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Old 10-09-2017, 07:19 PM
 
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The Sumerians stated that certain knowledge was taught to them by beings from sky, it was not dreams or symbolism, it was part of their history. No alien had to build the pyramids, it is possible the blueprint for certain building techniques and knowledge of the Earth was simply handed down.

Pyramids weren't built just because they looked cool and it looked like they would be an easy structure to build, which obviously, the Great Pyramid isn't. They were a shape that was specifically built on purpose due to how they resonate with the Earth on the ley lines.

The Great Pyramid is built where it was on purpose, it was not just a random spot and this is where the sacred geometry and Archaeoastronomy comes in at.
The crux of the matter is the Moderator cut: rudeare still blindly following the outdated history books that says the Great Pyramid was a tomb, so laughable.

Last edited by Tallysmom; 10-09-2017 at 08:27 PM..
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Old 10-09-2017, 07:41 PM
 
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Quote:
Originally Posted by Wisertime View Post
Or maybe, must maybe they tried to copy the Great pyramid and failed.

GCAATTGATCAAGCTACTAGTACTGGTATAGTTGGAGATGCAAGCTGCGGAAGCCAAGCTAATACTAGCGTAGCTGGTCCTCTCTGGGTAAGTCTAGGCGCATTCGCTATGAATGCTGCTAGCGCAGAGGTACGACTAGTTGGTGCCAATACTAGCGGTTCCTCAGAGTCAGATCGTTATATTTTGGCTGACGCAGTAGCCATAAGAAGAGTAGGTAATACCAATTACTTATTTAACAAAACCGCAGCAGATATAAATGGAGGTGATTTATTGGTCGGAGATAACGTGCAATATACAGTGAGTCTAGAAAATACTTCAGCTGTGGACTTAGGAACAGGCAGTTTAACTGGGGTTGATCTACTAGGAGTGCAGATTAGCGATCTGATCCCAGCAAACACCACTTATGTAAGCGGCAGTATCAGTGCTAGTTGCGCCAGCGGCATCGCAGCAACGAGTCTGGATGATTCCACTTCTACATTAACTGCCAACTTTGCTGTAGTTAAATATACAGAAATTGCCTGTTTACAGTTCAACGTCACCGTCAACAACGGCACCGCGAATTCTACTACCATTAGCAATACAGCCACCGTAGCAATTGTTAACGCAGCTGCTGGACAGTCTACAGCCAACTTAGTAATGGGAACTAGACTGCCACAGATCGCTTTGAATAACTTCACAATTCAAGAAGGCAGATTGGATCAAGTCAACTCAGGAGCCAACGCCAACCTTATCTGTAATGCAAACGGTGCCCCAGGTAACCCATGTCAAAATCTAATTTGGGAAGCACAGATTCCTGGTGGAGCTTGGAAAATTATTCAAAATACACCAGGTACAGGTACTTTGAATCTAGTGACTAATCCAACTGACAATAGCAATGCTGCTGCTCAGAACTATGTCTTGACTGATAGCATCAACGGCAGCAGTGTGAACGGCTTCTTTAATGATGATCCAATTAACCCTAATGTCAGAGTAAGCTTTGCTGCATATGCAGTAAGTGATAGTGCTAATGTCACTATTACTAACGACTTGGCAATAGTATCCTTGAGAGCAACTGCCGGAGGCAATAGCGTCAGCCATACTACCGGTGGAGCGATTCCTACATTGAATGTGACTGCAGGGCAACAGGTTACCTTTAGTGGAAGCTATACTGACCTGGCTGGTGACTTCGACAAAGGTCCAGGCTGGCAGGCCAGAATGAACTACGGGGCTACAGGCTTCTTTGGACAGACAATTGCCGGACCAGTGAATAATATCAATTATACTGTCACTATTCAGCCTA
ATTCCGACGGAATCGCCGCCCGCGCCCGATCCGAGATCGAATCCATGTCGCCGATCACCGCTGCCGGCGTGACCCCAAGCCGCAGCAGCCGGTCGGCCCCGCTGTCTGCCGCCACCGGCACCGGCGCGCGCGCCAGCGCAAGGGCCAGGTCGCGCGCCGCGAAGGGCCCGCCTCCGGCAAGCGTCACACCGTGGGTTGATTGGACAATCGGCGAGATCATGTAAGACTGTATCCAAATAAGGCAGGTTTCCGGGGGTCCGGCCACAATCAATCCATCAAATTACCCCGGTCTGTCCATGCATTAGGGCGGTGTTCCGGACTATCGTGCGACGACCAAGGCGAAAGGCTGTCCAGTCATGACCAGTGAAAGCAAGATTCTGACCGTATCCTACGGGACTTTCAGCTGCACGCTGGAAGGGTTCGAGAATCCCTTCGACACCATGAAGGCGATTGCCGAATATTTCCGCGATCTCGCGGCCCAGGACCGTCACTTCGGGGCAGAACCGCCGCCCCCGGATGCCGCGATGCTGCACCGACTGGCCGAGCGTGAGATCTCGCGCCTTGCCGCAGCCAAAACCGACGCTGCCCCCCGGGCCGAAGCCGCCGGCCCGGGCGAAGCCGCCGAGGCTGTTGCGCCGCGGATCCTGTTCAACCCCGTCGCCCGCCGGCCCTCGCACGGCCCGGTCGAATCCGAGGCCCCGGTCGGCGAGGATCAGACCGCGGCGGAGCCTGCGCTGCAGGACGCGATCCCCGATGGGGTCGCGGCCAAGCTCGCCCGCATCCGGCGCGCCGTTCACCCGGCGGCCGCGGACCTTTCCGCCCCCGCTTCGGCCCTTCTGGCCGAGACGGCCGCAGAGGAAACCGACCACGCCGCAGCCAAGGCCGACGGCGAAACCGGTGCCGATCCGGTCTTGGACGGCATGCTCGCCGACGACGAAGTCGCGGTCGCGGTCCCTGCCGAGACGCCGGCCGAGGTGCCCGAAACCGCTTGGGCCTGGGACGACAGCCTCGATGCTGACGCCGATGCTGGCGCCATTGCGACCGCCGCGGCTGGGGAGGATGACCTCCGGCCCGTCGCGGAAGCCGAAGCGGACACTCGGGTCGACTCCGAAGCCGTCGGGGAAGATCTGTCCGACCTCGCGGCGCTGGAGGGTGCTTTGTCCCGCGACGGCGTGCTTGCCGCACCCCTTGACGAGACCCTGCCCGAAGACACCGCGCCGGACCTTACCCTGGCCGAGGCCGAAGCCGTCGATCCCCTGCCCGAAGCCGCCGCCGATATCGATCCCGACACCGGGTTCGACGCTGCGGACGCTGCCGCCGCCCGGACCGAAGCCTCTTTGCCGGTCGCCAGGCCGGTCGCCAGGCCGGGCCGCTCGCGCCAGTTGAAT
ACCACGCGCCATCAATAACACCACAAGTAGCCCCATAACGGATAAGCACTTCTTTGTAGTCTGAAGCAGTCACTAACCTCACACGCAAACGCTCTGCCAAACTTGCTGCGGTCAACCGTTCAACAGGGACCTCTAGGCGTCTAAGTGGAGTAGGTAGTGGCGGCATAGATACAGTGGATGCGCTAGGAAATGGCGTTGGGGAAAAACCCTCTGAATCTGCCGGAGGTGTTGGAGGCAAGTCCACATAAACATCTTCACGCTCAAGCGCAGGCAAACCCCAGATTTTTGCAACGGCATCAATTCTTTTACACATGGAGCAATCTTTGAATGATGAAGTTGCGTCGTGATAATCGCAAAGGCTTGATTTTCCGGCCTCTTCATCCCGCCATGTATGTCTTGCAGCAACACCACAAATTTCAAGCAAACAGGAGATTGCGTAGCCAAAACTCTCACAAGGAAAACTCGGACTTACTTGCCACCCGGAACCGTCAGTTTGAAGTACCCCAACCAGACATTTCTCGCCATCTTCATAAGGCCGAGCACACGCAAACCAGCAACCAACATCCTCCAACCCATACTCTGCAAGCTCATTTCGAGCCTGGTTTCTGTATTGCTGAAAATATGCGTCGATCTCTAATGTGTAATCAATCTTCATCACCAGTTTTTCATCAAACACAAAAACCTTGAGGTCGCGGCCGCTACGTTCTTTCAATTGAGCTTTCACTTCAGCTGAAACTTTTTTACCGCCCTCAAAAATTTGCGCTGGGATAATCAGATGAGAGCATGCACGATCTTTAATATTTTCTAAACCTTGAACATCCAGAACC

Another thing worth mentioning that you sheep will just call coincidence is many of these megolithic sites are on the same linear line around the globe connecting them. If that can't inspire awe and questioning the world we live in and how little we really know, I don't know what will.
I don't even have the time to educate them with the decades of research that has been going on, they need to get up to speed on the subject themselves.
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Old 10-09-2017, 08:10 PM
 
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Quote:
Originally Posted by Ellis Bell View Post
rth.

However, (with that said) human beings are barbaric in nature. Any Being, living beyond our galaxy is not coming here as they'd have no reason to, because we have nothing of value to offer them. If they did show up, we'd be so fearful of them, we'd kill 'em. It wouldn't matter what century, from 1st to now, the reception would be the same.
Quote:
Originally Posted by Vasily View Post
What makes you think the Star People are going to be benevolent in nature? Or that we're so base and evil that we'd immediately kill them?
What makes you think (you should see this coming) Star People (I like your term, so I'll keep it) are not benevolent in nature? What did I say?
Quote:
we'd be so fearful of them, we'd kill 'em.